As I recently wrote in the New York Times, the Citizens United decision has led to an unprecedented saturation of money in politics. The effects of money in American politics was already quite pernicious, but this ill-considered decision released a flood of anonymous money which completely upends the ability of the non-elite 99% to have any meaningful say in politics.
Or, does it?
While money moves the world, it is not the only way for the bottom 99% to have their messages heard or their points made. To their credit, the Occupy Wall Street movement and the Tea Party (albeit its corporate origins) each rose to the level of everyman consciousness and got their agenda on the evening news.
Their protests and marches galvanized media attention and drove the political debate for months. Politicians had to take sides and that is meaningful. Just looking at how the Tea Party drives a divisive wedge in GOP primaries, you would be mistaken to believe that money is all that matters.
Each of these movements, of course, owe its origins to more successful movements to extend basic human, civil and economic rights to African Americans, Chicano Americans, women and the gay rights movement. These earlier efforts did not have money as an ally; instead, it was elbow grease, blood, patience and strong beliefs that helped each of these movements reach (some of) their political goals.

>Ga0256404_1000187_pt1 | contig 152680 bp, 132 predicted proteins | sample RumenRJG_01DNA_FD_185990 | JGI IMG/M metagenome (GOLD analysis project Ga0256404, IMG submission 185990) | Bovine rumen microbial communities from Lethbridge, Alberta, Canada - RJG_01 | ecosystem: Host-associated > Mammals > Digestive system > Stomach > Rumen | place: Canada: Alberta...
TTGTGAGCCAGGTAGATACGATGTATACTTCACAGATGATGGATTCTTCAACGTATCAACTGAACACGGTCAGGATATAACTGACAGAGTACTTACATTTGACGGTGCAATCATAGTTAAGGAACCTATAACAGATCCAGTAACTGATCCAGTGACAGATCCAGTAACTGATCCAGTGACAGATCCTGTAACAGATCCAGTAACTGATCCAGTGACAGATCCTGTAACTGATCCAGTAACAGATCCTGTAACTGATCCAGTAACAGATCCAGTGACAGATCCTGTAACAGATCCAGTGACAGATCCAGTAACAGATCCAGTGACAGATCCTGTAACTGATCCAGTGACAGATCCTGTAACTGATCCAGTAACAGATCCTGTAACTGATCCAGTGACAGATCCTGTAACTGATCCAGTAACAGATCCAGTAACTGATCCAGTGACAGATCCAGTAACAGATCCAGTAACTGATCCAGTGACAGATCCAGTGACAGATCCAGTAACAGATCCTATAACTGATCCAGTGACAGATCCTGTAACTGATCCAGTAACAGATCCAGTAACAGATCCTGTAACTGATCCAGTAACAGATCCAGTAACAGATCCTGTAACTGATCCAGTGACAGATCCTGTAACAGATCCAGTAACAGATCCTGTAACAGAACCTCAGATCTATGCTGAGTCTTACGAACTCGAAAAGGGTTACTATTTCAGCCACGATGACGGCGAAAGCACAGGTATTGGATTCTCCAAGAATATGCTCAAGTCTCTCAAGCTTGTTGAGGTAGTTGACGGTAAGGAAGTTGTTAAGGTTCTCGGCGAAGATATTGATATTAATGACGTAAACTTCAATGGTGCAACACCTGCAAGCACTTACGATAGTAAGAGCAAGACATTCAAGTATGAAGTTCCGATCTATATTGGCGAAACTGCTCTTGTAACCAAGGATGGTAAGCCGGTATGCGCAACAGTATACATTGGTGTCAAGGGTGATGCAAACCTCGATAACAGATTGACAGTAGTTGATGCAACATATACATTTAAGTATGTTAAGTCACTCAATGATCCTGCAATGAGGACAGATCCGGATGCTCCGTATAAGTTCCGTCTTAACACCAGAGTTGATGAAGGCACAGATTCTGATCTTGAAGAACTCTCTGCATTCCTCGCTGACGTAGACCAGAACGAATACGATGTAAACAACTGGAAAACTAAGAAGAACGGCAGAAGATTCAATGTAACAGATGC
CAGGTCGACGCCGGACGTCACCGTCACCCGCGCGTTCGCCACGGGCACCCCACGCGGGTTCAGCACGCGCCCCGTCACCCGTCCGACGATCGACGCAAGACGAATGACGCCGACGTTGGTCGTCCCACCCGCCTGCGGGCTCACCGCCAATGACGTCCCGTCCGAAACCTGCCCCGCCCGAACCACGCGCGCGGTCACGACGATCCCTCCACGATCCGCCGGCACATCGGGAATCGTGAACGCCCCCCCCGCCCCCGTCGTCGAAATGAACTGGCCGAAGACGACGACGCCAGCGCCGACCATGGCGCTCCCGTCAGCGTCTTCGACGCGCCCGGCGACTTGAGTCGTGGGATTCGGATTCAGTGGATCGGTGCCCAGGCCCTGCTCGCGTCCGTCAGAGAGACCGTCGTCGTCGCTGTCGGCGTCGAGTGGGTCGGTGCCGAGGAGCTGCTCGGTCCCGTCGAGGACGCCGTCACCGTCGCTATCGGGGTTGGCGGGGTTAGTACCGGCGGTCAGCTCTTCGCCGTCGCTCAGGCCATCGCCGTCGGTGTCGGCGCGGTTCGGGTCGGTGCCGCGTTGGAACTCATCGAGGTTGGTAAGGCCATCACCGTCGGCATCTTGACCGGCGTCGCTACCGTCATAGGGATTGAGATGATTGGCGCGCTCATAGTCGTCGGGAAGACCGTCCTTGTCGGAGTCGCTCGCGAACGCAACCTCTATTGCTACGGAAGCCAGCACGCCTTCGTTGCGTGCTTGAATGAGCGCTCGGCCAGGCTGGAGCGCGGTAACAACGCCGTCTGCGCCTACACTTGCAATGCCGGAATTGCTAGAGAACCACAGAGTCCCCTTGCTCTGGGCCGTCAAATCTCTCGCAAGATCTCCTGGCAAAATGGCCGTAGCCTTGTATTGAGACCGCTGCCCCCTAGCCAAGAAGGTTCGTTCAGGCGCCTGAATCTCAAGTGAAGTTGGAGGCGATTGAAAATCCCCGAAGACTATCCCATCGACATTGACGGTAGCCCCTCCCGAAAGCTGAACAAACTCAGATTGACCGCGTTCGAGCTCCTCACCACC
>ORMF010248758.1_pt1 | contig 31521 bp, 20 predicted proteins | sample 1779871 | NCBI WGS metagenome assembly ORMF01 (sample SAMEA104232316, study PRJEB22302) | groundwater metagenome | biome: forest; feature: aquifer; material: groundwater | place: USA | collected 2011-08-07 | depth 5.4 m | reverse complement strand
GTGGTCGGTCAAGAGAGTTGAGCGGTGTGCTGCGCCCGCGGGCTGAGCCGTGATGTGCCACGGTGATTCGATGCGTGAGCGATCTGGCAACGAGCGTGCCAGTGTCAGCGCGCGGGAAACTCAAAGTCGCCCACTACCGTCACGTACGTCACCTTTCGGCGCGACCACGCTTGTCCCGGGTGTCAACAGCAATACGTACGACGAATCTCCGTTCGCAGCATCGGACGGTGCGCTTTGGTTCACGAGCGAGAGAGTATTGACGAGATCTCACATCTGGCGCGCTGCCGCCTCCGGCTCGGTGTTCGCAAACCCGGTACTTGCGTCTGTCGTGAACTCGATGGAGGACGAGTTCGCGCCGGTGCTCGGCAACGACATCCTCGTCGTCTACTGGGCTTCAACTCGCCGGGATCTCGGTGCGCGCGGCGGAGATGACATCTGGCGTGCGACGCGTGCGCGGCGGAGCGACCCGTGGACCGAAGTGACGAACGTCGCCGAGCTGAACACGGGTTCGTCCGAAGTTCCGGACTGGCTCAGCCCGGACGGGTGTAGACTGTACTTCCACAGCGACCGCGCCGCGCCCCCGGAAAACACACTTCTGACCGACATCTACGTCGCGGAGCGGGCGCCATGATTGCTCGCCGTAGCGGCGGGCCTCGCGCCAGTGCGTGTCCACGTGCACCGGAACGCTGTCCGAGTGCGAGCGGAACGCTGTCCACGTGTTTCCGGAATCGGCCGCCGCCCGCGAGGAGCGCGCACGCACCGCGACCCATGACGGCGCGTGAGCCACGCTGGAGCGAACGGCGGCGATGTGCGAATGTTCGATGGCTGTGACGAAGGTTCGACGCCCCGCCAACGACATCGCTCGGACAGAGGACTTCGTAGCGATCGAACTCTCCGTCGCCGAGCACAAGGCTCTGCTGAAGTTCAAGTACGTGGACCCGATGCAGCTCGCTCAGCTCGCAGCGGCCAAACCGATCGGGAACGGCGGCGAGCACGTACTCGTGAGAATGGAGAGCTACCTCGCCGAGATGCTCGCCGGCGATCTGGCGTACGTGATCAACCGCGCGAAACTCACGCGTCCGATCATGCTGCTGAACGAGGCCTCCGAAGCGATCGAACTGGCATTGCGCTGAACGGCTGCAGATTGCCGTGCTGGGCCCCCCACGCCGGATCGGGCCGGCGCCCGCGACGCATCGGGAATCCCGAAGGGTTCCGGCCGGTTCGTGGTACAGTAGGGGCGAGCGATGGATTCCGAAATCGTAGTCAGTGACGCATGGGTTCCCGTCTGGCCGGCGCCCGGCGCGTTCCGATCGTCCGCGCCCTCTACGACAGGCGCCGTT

Besides marches, you have important, although often somnolent conferences and panels that bring together ordinary Americans with high-profile celebrities in order to dramatize a political cause. Instantly coming to mind is Tavis Smiley’s now-cancelled State of the Black Union and pretty much anything featuring Cornel West.
The moral is that anytime you can focus the political media’s eye on your cause you can strike a blow against the cynicism that money is all that matters.
For instance, Mitt Romney is set to follow John McCain as the latest Republican presidential nominee to fruitlessly appeal for votes he cannot get at the NAACP Convention, but it matters because Romney will spend a few very uncomfortable hours with the NAACP and we get the chance to see exactly how out of place Romney is around people outside his cloistered social circle who do not own NASCAR teams or have car elevators in their vacation homes.
Money matters more than it should in American politics so it is up to the 99% to use their energy for marches, protests, conferences, and panels to orient the political agenda around their concerns. It is their only choice.